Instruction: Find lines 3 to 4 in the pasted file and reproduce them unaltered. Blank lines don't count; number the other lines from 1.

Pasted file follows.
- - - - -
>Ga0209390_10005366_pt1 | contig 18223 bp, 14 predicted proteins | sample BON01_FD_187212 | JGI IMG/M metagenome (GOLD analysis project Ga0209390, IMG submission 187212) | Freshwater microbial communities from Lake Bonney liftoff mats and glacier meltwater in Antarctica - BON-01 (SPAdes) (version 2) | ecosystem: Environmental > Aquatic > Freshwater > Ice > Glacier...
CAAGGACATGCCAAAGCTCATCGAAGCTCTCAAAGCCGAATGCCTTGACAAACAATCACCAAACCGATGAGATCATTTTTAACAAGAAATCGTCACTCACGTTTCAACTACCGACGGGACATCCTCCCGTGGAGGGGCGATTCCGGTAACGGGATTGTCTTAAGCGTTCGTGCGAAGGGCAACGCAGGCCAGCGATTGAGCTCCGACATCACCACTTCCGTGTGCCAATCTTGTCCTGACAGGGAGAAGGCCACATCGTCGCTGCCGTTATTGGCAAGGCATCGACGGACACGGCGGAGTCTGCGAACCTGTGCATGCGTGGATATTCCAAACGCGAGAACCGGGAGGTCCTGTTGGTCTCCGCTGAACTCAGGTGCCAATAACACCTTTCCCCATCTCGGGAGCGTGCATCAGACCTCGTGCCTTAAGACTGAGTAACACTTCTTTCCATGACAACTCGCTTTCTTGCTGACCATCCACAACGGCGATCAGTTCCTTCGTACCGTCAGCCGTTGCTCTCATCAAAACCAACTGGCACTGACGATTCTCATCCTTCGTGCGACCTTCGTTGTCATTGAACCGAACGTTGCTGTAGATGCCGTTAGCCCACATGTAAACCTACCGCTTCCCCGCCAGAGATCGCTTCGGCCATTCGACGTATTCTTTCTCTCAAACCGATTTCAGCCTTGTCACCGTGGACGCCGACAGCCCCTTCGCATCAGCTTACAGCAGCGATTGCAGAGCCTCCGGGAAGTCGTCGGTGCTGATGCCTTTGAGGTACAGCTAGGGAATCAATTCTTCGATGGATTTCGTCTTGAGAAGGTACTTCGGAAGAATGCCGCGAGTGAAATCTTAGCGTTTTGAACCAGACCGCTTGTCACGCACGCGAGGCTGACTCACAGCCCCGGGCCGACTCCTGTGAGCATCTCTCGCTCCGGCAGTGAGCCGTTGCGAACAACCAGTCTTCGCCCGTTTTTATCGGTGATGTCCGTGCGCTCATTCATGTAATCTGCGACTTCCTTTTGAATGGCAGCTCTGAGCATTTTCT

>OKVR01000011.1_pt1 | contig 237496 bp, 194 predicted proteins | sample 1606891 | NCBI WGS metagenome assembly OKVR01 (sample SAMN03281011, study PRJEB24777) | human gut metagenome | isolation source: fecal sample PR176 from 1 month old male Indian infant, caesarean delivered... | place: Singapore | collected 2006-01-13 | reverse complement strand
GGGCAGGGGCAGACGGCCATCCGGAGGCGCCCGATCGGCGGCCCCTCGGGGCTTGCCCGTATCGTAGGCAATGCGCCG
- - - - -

>OKVR01000011.1_pt1 | contig 237496 bp, 194 predicted proteins | sample 1606891 | NCBI WGS metagenome assembly OKVR01 (sample SAMN03281011, study PRJEB24777) | human gut metagenome | isolation source: fecal sample PR176 from 1 month old male Indian infant, caesarean delivered... | place: Singapore | collected 2006-01-13 | reverse complement strand
GGGCAGGGGCAGACGGCCATCCGGAGGCGCCCGATCGGCGGCCCCTCGGGGCTTGCCCGTATCGTAGGCAATGCGCCG